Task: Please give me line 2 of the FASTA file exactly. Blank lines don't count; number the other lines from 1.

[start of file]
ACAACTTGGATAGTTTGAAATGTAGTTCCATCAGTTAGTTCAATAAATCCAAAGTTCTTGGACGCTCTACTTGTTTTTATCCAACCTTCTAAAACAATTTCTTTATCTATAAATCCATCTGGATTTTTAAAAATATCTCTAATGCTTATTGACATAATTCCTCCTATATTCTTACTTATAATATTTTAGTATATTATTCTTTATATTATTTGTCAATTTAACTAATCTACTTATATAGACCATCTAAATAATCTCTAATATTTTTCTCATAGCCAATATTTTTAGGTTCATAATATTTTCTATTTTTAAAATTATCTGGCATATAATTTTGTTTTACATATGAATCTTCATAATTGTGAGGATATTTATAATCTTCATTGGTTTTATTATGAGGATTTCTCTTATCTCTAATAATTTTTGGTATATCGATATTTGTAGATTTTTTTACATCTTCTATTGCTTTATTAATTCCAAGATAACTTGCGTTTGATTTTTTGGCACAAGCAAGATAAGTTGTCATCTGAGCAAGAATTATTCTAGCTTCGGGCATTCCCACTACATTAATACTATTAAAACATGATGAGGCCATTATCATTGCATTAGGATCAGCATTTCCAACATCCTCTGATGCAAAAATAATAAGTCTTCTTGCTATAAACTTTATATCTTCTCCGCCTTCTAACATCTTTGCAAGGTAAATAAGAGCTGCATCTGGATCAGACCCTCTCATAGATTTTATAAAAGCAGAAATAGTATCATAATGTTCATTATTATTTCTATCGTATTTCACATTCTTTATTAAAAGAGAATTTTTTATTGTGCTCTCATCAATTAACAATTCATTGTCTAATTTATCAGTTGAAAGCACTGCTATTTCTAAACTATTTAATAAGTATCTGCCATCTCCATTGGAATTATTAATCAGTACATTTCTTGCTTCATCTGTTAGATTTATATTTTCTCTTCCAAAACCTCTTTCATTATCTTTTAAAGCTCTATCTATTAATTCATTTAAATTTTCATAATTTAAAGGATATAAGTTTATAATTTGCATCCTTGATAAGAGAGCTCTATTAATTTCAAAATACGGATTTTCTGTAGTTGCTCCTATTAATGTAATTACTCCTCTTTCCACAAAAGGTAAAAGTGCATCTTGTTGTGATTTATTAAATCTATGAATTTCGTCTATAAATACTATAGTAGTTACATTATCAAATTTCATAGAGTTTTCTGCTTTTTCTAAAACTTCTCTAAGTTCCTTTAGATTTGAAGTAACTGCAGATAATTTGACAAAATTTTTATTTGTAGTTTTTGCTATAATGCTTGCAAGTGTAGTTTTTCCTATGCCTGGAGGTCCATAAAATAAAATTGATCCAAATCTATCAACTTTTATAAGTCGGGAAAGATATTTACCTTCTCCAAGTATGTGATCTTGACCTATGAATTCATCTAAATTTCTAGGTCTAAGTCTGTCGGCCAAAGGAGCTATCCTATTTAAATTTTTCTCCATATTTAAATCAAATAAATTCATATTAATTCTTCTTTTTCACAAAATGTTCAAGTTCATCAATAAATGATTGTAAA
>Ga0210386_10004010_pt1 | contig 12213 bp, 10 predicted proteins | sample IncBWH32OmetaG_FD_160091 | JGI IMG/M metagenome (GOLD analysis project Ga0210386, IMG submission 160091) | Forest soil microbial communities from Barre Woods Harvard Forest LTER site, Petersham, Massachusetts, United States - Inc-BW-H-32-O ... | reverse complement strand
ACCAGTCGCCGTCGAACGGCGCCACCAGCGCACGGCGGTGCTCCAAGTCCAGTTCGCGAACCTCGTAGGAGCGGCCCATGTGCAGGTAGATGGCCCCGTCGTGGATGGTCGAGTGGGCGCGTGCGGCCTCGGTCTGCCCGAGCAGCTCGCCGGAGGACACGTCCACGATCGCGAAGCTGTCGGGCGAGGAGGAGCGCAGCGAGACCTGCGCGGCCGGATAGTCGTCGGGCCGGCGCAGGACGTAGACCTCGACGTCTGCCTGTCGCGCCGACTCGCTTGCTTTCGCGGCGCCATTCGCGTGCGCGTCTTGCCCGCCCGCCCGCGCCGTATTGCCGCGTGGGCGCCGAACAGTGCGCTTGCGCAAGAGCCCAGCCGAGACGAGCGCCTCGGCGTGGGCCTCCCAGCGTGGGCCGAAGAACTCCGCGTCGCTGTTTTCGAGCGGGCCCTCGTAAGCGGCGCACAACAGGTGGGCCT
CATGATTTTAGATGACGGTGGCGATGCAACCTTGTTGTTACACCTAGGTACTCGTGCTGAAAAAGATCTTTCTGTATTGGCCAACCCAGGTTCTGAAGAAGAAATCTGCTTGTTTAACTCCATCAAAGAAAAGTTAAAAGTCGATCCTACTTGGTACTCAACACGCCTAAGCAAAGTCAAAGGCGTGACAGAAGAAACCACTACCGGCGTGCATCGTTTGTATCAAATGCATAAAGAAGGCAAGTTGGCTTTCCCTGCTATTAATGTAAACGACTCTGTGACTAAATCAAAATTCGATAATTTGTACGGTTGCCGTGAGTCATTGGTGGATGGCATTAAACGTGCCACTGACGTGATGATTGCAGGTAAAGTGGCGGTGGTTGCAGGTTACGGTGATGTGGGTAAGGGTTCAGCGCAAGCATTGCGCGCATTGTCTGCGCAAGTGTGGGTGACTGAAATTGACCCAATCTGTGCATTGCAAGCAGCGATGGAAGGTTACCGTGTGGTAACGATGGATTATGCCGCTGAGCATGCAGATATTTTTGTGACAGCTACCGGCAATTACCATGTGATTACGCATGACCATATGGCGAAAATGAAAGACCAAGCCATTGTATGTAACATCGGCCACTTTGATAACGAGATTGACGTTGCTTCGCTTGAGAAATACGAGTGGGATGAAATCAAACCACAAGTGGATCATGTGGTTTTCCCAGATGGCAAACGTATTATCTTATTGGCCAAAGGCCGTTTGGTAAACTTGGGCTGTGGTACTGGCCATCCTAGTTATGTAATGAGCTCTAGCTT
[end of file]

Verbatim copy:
>Ga0210386_10004010_pt1 | contig 12213 bp, 10 predicted proteins | sample IncBWH32OmetaG_FD_160091 | JGI IMG/M metagenome (GOLD analysis project Ga0210386, IMG submission 160091) | Forest soil microbial communities from Barre Woods Harvard Forest LTER site, Petersham, Massachusetts, United States - Inc-BW-H-32-O ... | reverse complement strand